Ethiopia occupies 174th place (2014) in the ranking of the Human Development Index (HDI), conducted by the UNDP, which annually monitors the socio-economic development of countries in the world.
Low quality of basic social services, in particular education, remains a large challenge for Ethiopia's development. In spite of progress made in recent years (including a significant increase in the number of qualified teachers of primary education and increase in the share of public expenditure on education), the Ethiopian education system is still burdened with many problems. One of them is the shortage of the number of teachers. In 2014, there were 64 pupils per one primary education teacher (source). Analysis of the rate of completion of education at the primary level shows that access to education is significantly stratified by gender. While primary education is completed by 45% of boys, the same rate for girls is only 36% (source).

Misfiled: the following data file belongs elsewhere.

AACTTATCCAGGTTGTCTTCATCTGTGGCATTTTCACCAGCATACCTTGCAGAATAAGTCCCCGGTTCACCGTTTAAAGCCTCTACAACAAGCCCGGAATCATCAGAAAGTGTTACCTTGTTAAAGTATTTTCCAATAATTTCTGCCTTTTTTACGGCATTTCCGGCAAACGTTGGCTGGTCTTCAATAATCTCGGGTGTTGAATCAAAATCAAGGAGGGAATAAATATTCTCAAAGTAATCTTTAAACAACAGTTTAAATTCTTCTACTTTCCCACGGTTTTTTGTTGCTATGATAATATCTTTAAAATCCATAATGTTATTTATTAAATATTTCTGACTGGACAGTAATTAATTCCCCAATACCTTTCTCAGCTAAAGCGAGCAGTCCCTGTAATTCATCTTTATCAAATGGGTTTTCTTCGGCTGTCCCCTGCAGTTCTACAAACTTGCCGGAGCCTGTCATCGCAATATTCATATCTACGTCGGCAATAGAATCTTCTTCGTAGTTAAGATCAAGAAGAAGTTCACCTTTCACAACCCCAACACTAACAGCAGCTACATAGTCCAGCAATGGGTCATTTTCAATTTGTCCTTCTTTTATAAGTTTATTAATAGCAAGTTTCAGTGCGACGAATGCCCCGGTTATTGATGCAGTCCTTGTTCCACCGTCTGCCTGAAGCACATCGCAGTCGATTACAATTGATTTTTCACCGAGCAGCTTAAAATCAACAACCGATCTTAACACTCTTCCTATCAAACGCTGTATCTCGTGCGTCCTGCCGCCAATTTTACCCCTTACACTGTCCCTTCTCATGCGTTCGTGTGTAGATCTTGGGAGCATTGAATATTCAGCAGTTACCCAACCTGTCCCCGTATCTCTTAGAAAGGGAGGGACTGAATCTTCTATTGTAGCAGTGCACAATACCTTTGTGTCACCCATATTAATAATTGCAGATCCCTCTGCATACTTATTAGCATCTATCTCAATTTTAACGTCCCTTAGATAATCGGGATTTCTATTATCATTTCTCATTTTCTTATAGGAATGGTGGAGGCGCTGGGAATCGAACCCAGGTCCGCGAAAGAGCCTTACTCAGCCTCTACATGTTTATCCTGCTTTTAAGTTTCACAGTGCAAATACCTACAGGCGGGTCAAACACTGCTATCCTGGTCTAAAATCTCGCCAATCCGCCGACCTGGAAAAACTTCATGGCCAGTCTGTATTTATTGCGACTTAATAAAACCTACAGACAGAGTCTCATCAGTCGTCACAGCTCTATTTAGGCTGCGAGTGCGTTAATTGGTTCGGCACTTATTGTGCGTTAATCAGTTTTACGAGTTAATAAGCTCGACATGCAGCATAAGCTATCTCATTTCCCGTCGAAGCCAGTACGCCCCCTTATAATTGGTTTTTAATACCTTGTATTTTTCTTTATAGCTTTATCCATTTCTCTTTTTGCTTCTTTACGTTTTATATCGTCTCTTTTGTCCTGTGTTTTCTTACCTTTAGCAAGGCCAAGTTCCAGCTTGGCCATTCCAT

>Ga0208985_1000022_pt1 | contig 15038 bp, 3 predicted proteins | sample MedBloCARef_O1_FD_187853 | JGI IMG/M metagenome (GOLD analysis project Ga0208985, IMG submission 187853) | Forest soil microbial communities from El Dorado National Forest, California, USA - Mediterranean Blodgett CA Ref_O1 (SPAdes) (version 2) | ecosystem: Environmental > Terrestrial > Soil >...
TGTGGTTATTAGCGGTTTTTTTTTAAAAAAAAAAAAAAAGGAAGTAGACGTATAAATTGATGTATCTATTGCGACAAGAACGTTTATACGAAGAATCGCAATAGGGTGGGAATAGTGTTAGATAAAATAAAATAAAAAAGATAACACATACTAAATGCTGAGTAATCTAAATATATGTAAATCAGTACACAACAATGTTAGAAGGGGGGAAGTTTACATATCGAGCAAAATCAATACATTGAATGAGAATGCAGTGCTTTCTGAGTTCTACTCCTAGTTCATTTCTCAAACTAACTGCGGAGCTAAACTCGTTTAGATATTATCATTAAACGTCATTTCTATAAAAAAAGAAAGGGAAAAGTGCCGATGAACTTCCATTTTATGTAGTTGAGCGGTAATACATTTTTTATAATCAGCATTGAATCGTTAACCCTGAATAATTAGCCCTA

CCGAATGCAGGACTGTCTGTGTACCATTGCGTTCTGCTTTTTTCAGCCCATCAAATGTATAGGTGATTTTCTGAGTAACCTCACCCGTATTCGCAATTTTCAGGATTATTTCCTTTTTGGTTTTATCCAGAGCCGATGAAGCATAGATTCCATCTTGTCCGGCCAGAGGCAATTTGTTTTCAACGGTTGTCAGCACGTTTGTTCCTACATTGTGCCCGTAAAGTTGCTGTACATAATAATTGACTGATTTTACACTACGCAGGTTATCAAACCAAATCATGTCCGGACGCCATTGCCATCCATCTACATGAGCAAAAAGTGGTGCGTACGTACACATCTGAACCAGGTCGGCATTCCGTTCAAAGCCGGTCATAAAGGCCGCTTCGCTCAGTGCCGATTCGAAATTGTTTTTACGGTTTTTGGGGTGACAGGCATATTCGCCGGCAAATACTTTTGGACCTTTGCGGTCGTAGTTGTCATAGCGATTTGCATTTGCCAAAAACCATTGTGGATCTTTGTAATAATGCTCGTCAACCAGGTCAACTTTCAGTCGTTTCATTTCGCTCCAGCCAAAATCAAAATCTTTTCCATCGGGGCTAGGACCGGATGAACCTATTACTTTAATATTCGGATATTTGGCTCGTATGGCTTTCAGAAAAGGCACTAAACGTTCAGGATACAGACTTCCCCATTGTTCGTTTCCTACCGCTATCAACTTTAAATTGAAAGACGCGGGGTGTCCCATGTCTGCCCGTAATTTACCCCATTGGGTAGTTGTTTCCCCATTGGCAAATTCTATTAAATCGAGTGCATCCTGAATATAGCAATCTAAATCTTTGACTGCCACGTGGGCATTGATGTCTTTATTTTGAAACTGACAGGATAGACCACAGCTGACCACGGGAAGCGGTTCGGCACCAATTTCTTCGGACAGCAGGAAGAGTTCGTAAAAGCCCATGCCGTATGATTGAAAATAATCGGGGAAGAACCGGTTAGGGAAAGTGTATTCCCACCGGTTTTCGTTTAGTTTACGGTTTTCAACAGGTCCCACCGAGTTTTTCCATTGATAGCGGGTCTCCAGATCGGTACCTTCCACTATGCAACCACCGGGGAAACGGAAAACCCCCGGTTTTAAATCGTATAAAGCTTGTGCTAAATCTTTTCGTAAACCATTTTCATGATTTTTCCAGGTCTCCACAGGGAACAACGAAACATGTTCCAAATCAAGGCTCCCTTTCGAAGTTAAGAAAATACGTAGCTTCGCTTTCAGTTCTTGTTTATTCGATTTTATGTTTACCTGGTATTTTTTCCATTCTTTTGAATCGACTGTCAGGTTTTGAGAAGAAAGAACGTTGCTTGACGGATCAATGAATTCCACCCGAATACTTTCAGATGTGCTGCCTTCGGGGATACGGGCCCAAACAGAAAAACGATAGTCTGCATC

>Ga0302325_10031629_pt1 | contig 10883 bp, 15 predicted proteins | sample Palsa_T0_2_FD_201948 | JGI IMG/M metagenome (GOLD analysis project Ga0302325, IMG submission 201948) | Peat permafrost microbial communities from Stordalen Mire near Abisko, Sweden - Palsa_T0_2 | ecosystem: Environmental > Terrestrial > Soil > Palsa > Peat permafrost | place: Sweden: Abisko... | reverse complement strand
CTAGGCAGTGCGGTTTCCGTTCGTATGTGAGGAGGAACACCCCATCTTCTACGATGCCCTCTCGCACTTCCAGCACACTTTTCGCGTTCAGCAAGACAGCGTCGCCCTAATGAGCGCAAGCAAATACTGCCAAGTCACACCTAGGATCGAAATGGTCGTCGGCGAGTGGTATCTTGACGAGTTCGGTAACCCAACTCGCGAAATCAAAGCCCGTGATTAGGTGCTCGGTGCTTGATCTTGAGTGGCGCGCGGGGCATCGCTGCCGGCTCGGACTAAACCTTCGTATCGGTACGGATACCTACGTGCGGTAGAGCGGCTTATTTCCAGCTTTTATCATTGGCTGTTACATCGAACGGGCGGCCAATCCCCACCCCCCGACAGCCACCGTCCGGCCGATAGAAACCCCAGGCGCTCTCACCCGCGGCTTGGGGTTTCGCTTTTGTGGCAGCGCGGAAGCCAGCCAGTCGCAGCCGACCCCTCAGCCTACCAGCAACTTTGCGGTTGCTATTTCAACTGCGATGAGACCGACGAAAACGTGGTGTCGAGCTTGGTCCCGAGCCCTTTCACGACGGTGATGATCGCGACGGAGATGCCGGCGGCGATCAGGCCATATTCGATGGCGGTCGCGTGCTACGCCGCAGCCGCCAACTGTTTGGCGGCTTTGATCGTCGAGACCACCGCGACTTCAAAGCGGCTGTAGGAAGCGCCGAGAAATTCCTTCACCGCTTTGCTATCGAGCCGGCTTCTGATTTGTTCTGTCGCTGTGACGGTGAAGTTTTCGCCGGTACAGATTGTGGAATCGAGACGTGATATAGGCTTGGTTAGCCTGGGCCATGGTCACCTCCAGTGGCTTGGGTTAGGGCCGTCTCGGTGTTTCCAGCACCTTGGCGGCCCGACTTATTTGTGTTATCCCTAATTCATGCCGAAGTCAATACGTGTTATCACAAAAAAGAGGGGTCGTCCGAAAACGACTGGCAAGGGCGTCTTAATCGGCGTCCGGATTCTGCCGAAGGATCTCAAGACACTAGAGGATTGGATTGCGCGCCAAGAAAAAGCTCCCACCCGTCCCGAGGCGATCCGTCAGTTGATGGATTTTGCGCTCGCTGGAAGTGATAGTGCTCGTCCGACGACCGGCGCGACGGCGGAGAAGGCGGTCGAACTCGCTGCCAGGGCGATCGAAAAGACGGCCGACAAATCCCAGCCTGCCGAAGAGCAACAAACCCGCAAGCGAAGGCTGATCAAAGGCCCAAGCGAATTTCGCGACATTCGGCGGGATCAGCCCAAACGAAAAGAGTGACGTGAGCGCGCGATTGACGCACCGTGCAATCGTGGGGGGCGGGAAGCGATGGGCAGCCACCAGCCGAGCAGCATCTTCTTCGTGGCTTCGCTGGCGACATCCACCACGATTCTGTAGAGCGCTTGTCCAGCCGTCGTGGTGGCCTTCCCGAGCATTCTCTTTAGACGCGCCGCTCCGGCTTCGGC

From the point of view of the risks to the natural environment, a serious problem in Ethiopia is excessive deforestation and desertification. Intensive agriculture and poor resource management cause shortages in water supply in many regions. One of the conditions for improving the system of management of water resources is to popularise access to sanitation, which in 2010 as much as 66 million Ethiopians did not have the possibility to use (source). According to data for 2015, only 28% of the population in rural areas and 27% of the inhabitants of urban environments had access to the so-called improved sanitation facilities (source).
One of the strategic objectives of the five-year Growth and Transformation Plan 2010-2015, adopted by the Ethiopian government, was development and increase in the activity of the private sector. In order to achieve this objective it was necessary to solve the problem of high unemployment among young people, promote women's employment and improve the quality of vocational training. In 2014, the unemployment rate was 17.4%, while it was significantly higher among women (24.1%) and young people (26.7%) (source).